November 20, 2007 -- Sen. Barack Obama, D-Ill., appears to have carefully threaded the needle on the contentious issue of merit pay: his proposal to reward teachers based on student performance, which he unveiled Tuesday in New Hampshire, was praised by education reform advocates while being cautiously welcomed by the head of an influential teachers' union.
"Where they do succeed," Obama said of teachers, "I think it's time we rewarded them for it."
"Cities like Denver have already proven that by working with teachers, this can work," Obama continued. "That we can find new ways to increase pay that are developed with teachers, not imposed on them and not just based on an arbitrary test score."
Obama's willingness to boost teacher pay based on performance separates him from his Democratic rivals, including Sen. Hillary Clinton, D-N.Y., who supports school-based, rather than individual teacher-based, merit pay. The broader political significance of his unorthodox proposal is that it gives him an opportunity to buttress his argument that he is the Democrat best positioned to bring people together for purposes of challenging the status quo.
"I believe it is a bold move on his part," said Marc Lampkin, the executive director of Strong American Schools, a non-partisan education group funded by the foundations of Bill Gates and Eli Broad. "It is a differentiator. It is the kind of bold initiative that we need to sustain broad education reform."
While winning plaudits from advocates of merit pay like Lampkin, Obama avoided a full-scale revolt from unaligned teachers' unions by carefully calibrating his proposal.
For starters, he completely avoided the term "merit pay" which unions view as code for basing raises solely on student performance on standardized tests.
He then indicated that his differentiated compensation system would reward teachers not only for demonstrated gains by students but also for undergoing additional training and for serving as mentors to other teachers.
Next, he specifically pointed to the experience in Denver where student scores on standardized assessments are not part of the pay-for-performance formula.
Finally, he assured unions by signaling that his ideas would be pursued through the collective-bargaining process which the head of New Hampshire's most powerful teachers' union called "the crux of the whole thing."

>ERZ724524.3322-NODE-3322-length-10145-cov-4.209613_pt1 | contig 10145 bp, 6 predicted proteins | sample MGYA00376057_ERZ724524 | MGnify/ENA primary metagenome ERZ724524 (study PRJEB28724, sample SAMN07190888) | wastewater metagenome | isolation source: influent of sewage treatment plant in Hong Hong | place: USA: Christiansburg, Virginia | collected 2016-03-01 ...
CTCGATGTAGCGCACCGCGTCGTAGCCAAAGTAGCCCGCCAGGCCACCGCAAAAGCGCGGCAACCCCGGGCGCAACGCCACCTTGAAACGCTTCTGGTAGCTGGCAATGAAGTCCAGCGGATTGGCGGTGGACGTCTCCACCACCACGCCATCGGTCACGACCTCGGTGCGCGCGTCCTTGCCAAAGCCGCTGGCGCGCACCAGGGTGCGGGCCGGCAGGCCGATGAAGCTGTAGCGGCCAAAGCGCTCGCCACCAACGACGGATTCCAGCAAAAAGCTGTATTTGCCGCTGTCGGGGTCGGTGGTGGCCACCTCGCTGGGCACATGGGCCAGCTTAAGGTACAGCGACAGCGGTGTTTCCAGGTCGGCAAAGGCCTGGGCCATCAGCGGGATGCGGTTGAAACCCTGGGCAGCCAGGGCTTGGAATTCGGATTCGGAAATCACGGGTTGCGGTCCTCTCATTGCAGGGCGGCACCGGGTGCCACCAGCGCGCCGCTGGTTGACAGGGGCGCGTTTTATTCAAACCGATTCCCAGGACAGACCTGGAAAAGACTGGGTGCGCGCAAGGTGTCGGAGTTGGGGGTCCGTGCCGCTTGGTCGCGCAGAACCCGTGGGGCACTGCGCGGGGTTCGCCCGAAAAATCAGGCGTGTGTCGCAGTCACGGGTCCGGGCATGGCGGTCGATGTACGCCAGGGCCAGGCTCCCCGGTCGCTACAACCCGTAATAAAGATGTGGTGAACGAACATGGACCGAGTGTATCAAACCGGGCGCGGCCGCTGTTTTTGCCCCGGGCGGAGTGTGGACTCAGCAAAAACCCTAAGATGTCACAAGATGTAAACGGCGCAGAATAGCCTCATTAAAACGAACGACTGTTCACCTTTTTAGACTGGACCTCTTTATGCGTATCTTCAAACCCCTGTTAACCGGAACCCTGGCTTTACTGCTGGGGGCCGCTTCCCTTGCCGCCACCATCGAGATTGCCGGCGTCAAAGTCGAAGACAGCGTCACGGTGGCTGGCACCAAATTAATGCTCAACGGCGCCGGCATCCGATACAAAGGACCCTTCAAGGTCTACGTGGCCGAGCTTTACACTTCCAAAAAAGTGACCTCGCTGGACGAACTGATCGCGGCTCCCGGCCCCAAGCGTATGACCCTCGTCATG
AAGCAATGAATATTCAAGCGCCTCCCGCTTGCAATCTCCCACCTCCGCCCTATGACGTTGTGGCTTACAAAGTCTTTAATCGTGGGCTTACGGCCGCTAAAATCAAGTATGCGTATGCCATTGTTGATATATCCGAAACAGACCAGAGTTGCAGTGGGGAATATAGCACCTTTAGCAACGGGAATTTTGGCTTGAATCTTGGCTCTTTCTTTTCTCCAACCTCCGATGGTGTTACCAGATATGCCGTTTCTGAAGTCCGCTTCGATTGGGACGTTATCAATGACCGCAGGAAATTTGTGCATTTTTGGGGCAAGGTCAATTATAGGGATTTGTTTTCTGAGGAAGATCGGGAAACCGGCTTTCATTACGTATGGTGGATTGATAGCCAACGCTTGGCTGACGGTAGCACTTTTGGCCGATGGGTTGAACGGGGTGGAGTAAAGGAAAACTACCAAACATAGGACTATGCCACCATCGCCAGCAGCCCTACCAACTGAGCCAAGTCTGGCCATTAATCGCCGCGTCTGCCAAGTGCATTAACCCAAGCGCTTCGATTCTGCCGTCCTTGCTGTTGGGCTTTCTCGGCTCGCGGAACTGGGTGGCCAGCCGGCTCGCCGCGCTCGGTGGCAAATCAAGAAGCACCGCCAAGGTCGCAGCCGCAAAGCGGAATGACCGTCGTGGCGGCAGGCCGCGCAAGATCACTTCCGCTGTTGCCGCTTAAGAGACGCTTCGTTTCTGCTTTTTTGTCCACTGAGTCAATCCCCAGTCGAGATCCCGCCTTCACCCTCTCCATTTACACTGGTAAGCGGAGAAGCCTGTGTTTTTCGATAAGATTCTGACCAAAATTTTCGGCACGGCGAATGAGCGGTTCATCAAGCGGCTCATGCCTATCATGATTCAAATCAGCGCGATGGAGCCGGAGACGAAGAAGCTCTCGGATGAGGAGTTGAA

Obama's merit pay ideas are part of a much broader $16 billion per year plan to overhaul pre-K through 12 education.
Rhonda Wesolowski, the president of the 16,000-member National Education Association of New Hampshire, plans to quiz Obama on his proposal Monday when the Illinois Democrat appears before the government relations committee of her organization.
"He didn't answer any questions today," said Wesolowski. "On Monday, I will ask him: how would he measure consistent success? What measure is he talking about? We certainly don't want it to be just standardized tests."
According to Obama's domestic-policy staff, school districts under Obama's proposal would have the option of making standardized tests one of the factors used for determining compensation. But districts receiving grants under this proposal would not be allowed to rely solely on standardized tests.
Obama's policy team expects most school districts to rely on teacher observation by administrators and veteran teachers as well as student portfolios, where teachers can be evaluated on whether students' writing has improved over time.
Obama believes student performance on statewide standardized tests cannot be used to evaluate teacher performance because the assessments used in most states are not, in Obama's view, designed to reflect a teacher's impact.
New Hampshire NEA, which has already met with Obama's top rivals, is nearing the end of its endorsement process.
After hearing from Obama on Nov. 26, the government relations committee will meet on Nov. 28 to decide on whether to make an endorsement. Two days later, on Nov. 30, the executive board of N.E.A. New Hampshire will take up the advice of its government relations committee.
"The key to all of this is collective bargaining," said N.E.A.'s Wesolowski. "If the teachers have agreed to this in a collective bargaining agreement and it is done with their full input, we would be for it."